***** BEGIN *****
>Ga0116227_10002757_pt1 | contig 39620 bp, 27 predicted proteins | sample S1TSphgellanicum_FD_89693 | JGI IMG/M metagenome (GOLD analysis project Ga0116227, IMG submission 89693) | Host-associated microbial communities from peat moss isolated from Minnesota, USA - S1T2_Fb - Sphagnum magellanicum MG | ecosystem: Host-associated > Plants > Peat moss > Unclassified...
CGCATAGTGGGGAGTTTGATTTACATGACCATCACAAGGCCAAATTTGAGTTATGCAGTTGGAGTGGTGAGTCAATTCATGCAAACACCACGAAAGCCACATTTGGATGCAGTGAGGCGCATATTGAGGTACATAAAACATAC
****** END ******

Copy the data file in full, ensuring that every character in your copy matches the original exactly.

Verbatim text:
>Ga0116227_10002757_pt1 | contig 39620 bp, 27 predicted proteins | sample S1TSphgellanicum_FD_89693 | JGI IMG/M metagenome (GOLD analysis project Ga0116227, IMG submission 89693) | Host-associated microbial communities from peat moss isolated from Minnesota, USA - S1T2_Fb - Sphagnum magellanicum MG | ecosystem: Host-associated > Plants > Peat moss > Unclassified...
CGCATAGTGGGGAGTTTGATTTACATGACCATCACAAGGCCAAATTTGAGTTATGCAGTTGGAGTGGTGAGTCAATTCATGCAAACACCACGAAAGCCACATTTGGATGCAGTGAGGCGCATATTGAGGTACATAAAACATAC